Windows: Advanced TCP/IP Networking settings – Increasing performance of network traffic

Hey guys,

So if your like me your always looking for way to move data faster. I’ve recently upgraded my internet to 300 mbit’s and I was like why is my PC still going so slow?

Well low-n-behold Microsoft is intentionally throttle network speeds in Windows. So below is a write-up of what was found, this information was found piece together from numerous technet postings, from past posting that I created on techexams.net, notes from phone calling with Microsoft SQL support, and other bloggers, but mainly this was all stuff I had to do myself back in 2011 when I worked for a large manufacturer. This could adversely affect database servers connecting to application servers, as an example, as this is what it was affecting me back in those days on a custom Manufacturing ERP that worked with SQL 2003 and highly specialized Windows XP and Vista PC’s.

When I used to work at President Container Group back in 2011 I had dealings with networking protocols that used things like unicast, multicast, and sockets for communication between PLC’s, PAN’s and highly specialized ERP/CRM applications. In my travels while working at this company we ran into instances where performance was limited in Windows XP and Vista at the time and the problem followed suit thru to Windows 7 when we upgraded in 2013.

What many people don’t know, is that there is a limitation on the number of sockets per Windows Machine and also there is limitations placed on the Winsock kernel to throttle connections. Think about it, it’s now 2017, desktops have Quad and higher core counts, but back in 2003 when Windows XP was big CPU cycles just weren’t there to meet the speed of networks. So Microsoft throttled the connections to meet the needs of the masses.

After taking the Cisco exams and getting more in-depth with network after reading the book in the fall of 2010 called “The All New Switch book” I learned about the inner workings of TCP/IP. When I was tasked by my boss in 2011 to figure out why we had a 10G network but the Windows XP boxes were going so slow comparable to the network speeds, I took my hunt to a forum called Technet. Thru the advice from that forum and from another forum called Techexams.net answers and suggestions were thrown my way and after countless calls to Microsoft, we found hidden settings in all flavors of Windows: XP, Vista, Windows 7, Windows Server 2003, Windows Server 2008.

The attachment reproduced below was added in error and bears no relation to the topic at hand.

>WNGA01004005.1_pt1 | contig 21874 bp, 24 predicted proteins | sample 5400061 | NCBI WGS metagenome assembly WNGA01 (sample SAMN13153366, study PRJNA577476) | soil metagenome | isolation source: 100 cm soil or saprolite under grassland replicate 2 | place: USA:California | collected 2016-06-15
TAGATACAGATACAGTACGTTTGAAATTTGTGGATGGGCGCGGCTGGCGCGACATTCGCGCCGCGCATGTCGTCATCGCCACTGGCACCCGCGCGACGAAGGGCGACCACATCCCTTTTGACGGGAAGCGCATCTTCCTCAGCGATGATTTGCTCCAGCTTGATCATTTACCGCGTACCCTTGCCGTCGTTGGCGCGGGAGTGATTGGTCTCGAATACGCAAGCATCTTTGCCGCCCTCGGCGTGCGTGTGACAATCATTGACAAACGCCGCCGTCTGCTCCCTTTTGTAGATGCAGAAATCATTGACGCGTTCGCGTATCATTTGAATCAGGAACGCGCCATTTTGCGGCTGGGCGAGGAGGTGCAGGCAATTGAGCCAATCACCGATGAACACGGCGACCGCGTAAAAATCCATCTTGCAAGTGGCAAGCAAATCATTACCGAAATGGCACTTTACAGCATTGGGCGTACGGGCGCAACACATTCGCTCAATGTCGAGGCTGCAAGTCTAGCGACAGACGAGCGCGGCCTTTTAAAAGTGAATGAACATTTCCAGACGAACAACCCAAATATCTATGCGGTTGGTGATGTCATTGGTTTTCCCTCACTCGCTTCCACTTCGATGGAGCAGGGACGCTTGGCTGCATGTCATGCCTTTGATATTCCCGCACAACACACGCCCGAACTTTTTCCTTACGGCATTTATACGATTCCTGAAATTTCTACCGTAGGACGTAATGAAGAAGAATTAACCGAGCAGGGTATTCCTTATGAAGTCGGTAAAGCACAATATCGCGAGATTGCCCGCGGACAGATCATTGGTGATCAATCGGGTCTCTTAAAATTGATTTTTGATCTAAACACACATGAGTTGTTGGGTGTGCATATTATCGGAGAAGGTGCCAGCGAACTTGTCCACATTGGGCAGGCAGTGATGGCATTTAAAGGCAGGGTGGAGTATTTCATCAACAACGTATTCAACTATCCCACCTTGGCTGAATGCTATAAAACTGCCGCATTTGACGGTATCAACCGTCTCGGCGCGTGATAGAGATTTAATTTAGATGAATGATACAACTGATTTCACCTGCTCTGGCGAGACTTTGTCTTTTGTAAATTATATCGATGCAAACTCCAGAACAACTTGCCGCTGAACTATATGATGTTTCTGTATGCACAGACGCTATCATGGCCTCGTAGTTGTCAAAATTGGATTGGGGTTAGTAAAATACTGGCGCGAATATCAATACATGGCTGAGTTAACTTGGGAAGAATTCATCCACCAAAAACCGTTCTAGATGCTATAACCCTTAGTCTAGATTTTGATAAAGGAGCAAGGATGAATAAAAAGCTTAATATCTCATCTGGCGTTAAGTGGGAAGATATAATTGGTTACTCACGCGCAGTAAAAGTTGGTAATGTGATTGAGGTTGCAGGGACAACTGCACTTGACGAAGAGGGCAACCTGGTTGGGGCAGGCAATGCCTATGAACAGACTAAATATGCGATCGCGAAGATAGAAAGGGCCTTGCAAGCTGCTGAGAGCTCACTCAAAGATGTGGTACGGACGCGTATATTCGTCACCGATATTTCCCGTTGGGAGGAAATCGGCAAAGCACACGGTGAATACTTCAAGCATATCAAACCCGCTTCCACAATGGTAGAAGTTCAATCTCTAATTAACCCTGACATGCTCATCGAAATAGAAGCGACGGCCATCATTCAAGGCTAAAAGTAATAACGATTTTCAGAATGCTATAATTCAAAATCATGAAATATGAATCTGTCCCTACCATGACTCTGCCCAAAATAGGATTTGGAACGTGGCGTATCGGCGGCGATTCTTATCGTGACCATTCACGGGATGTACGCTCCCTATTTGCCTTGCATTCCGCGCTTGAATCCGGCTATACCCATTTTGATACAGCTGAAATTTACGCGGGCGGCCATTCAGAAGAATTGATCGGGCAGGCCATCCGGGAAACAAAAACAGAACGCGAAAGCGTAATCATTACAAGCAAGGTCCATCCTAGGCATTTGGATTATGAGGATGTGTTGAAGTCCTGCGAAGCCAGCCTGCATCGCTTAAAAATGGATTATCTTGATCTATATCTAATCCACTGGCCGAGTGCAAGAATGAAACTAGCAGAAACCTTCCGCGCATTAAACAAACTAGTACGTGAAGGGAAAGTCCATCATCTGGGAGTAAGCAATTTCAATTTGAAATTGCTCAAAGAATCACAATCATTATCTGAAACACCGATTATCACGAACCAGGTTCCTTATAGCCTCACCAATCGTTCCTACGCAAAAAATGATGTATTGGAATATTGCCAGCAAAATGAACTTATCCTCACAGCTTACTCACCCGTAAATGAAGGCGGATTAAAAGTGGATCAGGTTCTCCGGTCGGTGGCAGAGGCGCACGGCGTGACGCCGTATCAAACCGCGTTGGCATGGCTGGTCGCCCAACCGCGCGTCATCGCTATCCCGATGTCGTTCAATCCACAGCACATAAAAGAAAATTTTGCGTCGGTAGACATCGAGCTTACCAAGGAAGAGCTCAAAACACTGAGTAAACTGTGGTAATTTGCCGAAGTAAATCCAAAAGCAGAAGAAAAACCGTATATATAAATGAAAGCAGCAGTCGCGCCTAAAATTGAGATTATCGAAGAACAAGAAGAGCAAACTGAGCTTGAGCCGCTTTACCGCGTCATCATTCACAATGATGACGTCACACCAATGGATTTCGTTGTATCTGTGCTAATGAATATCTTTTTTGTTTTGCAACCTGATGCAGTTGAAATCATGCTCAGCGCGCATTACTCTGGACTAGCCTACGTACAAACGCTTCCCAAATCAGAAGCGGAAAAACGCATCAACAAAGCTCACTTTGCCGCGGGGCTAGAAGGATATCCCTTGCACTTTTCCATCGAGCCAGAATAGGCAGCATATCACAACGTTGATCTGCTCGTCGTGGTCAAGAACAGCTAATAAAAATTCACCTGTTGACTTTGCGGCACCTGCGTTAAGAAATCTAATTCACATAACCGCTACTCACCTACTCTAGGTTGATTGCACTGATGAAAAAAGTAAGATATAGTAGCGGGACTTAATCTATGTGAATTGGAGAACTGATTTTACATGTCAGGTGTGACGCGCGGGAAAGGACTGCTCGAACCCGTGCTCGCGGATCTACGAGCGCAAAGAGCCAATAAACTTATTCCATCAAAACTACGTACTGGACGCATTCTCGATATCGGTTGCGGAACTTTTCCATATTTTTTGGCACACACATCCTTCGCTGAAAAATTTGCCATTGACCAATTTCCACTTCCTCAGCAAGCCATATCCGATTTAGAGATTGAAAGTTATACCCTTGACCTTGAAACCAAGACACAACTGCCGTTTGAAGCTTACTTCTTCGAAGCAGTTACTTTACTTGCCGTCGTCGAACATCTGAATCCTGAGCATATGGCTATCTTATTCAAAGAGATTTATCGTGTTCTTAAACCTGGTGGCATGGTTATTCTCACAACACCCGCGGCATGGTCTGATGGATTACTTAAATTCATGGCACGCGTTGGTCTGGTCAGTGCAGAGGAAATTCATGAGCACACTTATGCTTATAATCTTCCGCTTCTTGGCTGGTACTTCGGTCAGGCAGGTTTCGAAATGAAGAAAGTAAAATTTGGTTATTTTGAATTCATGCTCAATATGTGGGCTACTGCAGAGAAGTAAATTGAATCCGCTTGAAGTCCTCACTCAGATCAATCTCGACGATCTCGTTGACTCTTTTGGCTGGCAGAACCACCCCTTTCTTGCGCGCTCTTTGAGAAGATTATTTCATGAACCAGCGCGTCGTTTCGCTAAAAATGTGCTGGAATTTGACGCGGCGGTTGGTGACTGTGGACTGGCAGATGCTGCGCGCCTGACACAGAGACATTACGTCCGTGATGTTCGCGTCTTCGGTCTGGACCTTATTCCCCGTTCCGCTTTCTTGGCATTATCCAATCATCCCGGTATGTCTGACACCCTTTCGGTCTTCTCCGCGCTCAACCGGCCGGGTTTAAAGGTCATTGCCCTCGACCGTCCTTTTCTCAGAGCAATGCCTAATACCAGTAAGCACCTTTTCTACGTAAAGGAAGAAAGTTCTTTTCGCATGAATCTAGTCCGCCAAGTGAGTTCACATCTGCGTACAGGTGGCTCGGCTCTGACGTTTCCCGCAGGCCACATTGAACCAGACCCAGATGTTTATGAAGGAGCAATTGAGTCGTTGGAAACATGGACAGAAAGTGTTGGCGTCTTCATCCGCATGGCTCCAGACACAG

Below we will talk about 3 things you can do to fix these problem: 1) TCP Receive Windows thru “Receive Window Auto-Tuning, 2) Increasing default send and receive TCP socket buffers, and 3) enabling CTCP.

Let’s begin: 🙂

TCP Receive Windows:

As mentioned above, Microsoft limited the specifications of the Winsock kernel going back as far as LANMAN has been used in Windows. It was never really a concern until companies start reallt pushing data faster than operating systems were designed to move them. One of them is the TCP Receive Window, which is limited to 64KB’s by default but can scale to 8MB on demand. Their is also a TCP Send Window but no one really bothers with that one much, but I do.

Many people think of IP address as a IP address, and Ports like telnet is port 22 as just a port, however when a port is mapped to a local PC’s IP address, this is essentially called a socket. A PC can have multiple connections from many different kinds of neighbors in a subnet all using the same port thus a different socket is created for each instance. However, even if you have a different socket for each instance they still all default to the default windows winsock packet size.

You have to remember, most of these winsock settings leading up to Windows 7, were still basing a network as being a 10BaseT network, so 64KB is appropriate. But now networks have grown to 100BaseT, 1000baseT, and 10000base, some cases even higher, yet the winsock still has it throttled at 10baseT speeds. In order to increase speeds and throughput on these boxes, you can do three things.

  1. Disabled TCP Receive Window Auto-Tuning
    1. If you disabled it, windows will not go above 64KB
  2. Enable TCP Receive Window Auto-Tuning
    1. If you enable it, it will grow from 64KB to the max of 8 MB
  3. Manually increase the TCP Receive Window (discussed below in next article)

Here is what you need to do: